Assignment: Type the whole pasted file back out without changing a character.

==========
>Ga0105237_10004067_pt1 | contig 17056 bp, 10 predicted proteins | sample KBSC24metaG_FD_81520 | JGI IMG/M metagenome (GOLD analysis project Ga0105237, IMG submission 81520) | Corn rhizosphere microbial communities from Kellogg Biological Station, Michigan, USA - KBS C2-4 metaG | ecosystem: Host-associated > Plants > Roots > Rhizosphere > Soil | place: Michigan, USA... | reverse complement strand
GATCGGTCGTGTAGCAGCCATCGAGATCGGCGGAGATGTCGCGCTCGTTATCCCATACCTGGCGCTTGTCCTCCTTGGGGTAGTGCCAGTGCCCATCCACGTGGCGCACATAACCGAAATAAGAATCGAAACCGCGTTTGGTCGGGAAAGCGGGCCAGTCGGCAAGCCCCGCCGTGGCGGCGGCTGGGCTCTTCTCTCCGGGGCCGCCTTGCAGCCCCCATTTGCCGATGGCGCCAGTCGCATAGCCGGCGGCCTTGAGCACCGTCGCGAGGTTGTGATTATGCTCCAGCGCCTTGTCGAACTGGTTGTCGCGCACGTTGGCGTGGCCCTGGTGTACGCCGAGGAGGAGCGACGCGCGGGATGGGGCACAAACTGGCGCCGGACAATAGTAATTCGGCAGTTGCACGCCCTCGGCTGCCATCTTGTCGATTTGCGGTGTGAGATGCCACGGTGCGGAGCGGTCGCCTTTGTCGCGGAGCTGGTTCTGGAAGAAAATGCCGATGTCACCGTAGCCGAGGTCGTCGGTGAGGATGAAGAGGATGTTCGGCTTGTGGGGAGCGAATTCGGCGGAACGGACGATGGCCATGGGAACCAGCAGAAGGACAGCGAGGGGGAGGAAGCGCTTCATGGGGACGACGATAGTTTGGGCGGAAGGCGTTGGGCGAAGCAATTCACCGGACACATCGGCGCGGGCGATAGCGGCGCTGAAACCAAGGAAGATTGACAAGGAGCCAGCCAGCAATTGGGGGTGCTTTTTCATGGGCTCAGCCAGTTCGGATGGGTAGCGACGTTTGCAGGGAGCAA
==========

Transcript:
>Ga0105237_10004067_pt1 | contig 17056 bp, 10 predicted proteins | sample KBSC24metaG_FD_81520 | JGI IMG/M metagenome (GOLD analysis project Ga0105237, IMG submission 81520) | Corn rhizosphere microbial communities from Kellogg Biological Station, Michigan, USA - KBS C2-4 metaG | ecosystem: Host-associated > Plants > Roots > Rhizosphere > Soil | place: Michigan, USA... | reverse complement strand
GATCGGTCGTGTAGCAGCCATCGAGATCGGCGGAGATGTCGCGCTCGTTATCCCATACCTGGCGCTTGTCCTCCTTGGGGTAGTGCCAGTGCCCATCCACGTGGCGCACATAACCGAAATAAGAATCGAAACCGCGTTTGGTCGGGAAAGCGGGCCAGTCGGCAAGCCCCGCCGTGGCGGCGGCTGGGCTCTTCTCTCCGGGGCCGCCTTGCAGCCCCCATTTGCCGATGGCGCCAGTCGCATAGCCGGCGGCCTTGAGCACCGTCGCGAGGTTGTGATTATGCTCCAGCGCCTTGTCGAACTGGTTGTCGCGCACGTTGGCGTGGCCCTGGTGTACGCCGAGGAGGAGCGACGCGCGGGATGGGGCACAAACTGGCGCCGGACAATAGTAATTCGGCAGTTGCACGCCCTCGGCTGCCATCTTGTCGATTTGCGGTGTGAGATGCCACGGTGCGGAGCGGTCGCCTTTGTCGCGGAGCTGGTTCTGGAAGAAAATGCCGATGTCACCGTAGCCGAGGTCGTCGGTGAGGATGAAGAGGATGTTCGGCTTGTGGGGAGCGAATTCGGCGGAACGGACGATGGCCATGGGAACCAGCAGAAGGACAGCGAGGGGGAGGAAGCGCTTCATGGGGACGACGATAGTTTGGGCGGAAGGCGTTGGGCGAAGCAATTCACCGGACACATCGGCGCGGGCGATAGCGGCGCTGAAACCAAGGAAGATTGACAAGGAGCCAGCCAGCAATTGGGGGTGCTTTTTCATGGGCTCAGCCAGTTCGGATGGGTAGCGACGTTTGCAGGGAGCAA